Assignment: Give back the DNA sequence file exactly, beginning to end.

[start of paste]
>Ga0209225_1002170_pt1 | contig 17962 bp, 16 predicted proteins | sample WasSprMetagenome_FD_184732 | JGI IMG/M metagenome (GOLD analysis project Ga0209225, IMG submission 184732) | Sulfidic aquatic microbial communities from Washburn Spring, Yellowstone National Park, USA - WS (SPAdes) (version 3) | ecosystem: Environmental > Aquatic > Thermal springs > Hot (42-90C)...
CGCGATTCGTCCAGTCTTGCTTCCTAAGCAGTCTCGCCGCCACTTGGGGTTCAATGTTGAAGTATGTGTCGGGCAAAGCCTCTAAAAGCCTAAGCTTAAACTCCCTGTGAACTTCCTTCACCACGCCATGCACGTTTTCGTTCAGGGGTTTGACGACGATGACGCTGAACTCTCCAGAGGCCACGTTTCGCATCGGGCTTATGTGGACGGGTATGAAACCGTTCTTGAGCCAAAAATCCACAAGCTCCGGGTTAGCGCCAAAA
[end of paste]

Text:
>Ga0209225_1002170_pt1 | contig 17962 bp, 16 predicted proteins | sample WasSprMetagenome_FD_184732 | JGI IMG/M metagenome (GOLD analysis project Ga0209225, IMG submission 184732) | Sulfidic aquatic microbial communities from Washburn Spring, Yellowstone National Park, USA - WS (SPAdes) (version 3) | ecosystem: Environmental > Aquatic > Thermal springs > Hot (42-90C)...
CGCGATTCGTCCAGTCTTGCTTCCTAAGCAGTCTCGCCGCCACTTGGGGTTCAATGTTGAAGTATGTGTCGGGCAAAGCCTCTAAAAGCCTAAGCTTAAACTCCCTGTGAACTTCCTTCACCACGCCATGCACGTTTTCGTTCAGGGGTTTGACGACGATGACGCTGAACTCTCCAGAGGCCACGTTTCGCATCGGGCTTATGTGGACGGGTATGAAACCGTTCTTGAGCCAAAAATCCACAAGCTCCGGGTTAGCGCCAAAA